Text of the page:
8 March 2012

How about I be me (and you be you)?

Happy International Women’s Day! While I’m sitting in the house waiting for a washing machine man, I thought I’d celebrate one of my very favourite women, and her triumphant new album.

Sinead’s had a bit of an inconsistent back catalogue. For me, Her first two albums were stunning (Lion and the Cobra, I Do Not Want What I Haven’t Got) as was her fourth, Universal Mother (a personal favourite), her other two original albums were a bit hard to stomach for me, Faith and Courage, aside from a few good tracks was a bit tired I thought, and Theology (original in the sense that they weren’t covers, but interpretations of scriptures…) was nice, but a bit melody-light. Her other three albums were cover albums- which are all brilliant, but difficult to judge against her earlier masterpieces. I think it’s patronising to say that How about I be me (and you be you)? Is a “brilliant return” simply because she hasn’t been anywhere, she’s still been consistently producing music since the late eighties, and even when it wasn’t as strong, it’s always been challenging and worthy of attention, it’s not a “return to form”, it’s just a continuation of the fascinating evolution of a singularly mind-blowing and unique artist.

That said, I do think the new album is my favourite since Universal Mother in 1994, when I first heard it I was eight or nine, and it blew me away. It was a time when it wasn’t very fashionable to be a Sinead fan, especially being raised a Catholic, because people misconstrued her infamous Saturday Night Live pope-picture-ripping as an attack on faith, when it was really a (justified) attack on the Catholic Church in relation to the child abuse scandals that only surfaced fully in the public conscience about twenty years later, proving O'Connor the oracle right. Universal Mother had vitriol and anger (Fire on Babylon, Famine, Red Football), vulnerability and quiet moments (Tiny Grief Song, A Perfect Indian, Thankyou for Hearing Me) and pure poetry (John I Love You), I was staggered by it, and as much as I had been consumed by pop music at the time, I think Sinead was my real introduction to more alternative and challenging music. While How about I be me is not as challenging and nuanced as Universal Mother, it’s polished and it’s fresh and angry and beautiful and new, whilst still sounding utterly ‘Sinead’.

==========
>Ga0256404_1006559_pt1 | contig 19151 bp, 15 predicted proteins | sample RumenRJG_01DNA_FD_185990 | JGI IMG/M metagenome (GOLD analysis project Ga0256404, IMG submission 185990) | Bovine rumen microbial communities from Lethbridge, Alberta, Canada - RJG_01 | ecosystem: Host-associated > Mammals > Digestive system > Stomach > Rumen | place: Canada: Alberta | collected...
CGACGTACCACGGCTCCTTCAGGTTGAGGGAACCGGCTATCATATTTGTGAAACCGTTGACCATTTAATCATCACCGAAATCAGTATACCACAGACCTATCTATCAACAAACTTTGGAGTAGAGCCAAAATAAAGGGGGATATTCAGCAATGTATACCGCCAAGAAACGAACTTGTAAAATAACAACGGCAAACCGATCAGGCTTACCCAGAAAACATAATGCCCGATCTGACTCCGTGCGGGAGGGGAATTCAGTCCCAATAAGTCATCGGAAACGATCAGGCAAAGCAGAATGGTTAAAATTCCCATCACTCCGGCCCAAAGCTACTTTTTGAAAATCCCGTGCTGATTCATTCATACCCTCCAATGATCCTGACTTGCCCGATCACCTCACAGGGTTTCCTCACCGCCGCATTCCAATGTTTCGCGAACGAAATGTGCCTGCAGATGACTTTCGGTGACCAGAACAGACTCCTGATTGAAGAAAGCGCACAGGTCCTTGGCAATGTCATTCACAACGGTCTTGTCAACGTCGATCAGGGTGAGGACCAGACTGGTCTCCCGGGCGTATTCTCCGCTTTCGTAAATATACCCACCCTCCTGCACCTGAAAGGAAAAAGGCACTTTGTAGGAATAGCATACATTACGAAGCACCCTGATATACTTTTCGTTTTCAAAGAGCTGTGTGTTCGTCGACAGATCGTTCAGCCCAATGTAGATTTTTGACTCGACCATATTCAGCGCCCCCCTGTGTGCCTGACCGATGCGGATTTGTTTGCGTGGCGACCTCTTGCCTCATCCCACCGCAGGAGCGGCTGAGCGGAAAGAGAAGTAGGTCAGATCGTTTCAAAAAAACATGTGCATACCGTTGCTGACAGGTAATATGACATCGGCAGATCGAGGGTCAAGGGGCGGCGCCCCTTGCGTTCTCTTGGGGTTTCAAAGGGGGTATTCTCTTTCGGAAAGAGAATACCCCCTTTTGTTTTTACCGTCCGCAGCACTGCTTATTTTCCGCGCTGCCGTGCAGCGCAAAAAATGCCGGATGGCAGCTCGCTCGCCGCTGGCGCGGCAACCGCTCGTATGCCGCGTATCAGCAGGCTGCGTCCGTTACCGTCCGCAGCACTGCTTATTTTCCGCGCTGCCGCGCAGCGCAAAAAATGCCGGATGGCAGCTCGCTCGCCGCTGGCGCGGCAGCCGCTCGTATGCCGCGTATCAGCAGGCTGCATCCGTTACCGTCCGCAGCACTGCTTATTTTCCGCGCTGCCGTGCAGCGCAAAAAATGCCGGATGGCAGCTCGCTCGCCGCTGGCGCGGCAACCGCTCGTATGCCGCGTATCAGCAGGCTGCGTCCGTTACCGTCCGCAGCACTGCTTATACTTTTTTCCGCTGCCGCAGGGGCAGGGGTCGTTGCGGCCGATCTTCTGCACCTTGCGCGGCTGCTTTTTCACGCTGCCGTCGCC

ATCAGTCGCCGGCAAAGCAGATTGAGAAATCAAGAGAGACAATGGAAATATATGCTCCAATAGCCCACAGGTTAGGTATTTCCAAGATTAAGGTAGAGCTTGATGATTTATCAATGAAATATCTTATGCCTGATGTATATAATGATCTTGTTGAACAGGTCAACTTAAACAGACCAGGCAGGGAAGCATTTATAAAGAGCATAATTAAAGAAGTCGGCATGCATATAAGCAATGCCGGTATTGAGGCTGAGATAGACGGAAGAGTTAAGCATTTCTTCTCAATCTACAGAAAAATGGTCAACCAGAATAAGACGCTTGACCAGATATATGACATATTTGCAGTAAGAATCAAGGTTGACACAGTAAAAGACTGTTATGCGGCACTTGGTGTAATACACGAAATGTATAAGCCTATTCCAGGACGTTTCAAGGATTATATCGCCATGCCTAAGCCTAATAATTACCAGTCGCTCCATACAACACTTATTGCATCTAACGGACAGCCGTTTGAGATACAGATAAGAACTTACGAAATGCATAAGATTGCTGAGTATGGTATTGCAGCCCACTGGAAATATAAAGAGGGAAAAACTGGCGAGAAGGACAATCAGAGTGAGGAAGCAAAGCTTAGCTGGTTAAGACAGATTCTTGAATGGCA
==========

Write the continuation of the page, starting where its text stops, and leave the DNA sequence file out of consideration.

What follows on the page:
The stand out tracks are Take off your shoes, which is so angry and powerful and Queen of Denmark- a John Grant cover where her straight-laced take on a very witty song sounds as petulant and indignant as anything from Lion and the Cobra: “why don’t you bore the shit out of somebody else”. Reason with me is the most beautiful song, taken from the perspective of a “junkie”, it’s very self-aware (as the whole album is), compassionate and honest. Her cover of Song for the siren is only on the deluxe edition, but is the most gorgeous version of it since This Mortal Coil's.

It’s definitely the best album of the year so far (stiff competition from Perfume Genius, Lana Del Ray and the Cranberries, this year is shaping up to be another good one). If you’re a Sinead virgin, I recommend checking out her first two albums, and this one as priorities, and perhaps the career retrospective ‘She Who Dwells in the Secret Place of the Most High Shall Abide Under the Shadow of the Almighty’ (the longest album title ever?) which is a collection of demos, covers and live versions and is much better than a generic greatest hits.

Long live Sinead, who is as beautiful as she ever was, contrary to what the self-hating women who write for the Daily Mail think. She’s a massive inspiration and I’m so pleased that the media have stopped banging on about her personal life and are focusing on how brilliant her new body of work is. I was lucky enough to get to see her last year after sixteen years of being a fan, which was the first time I heard most of the material on this album, and she was remarkable, her voice was unfaltering. Hopefully I'll get to see her again soon.

Buy it!

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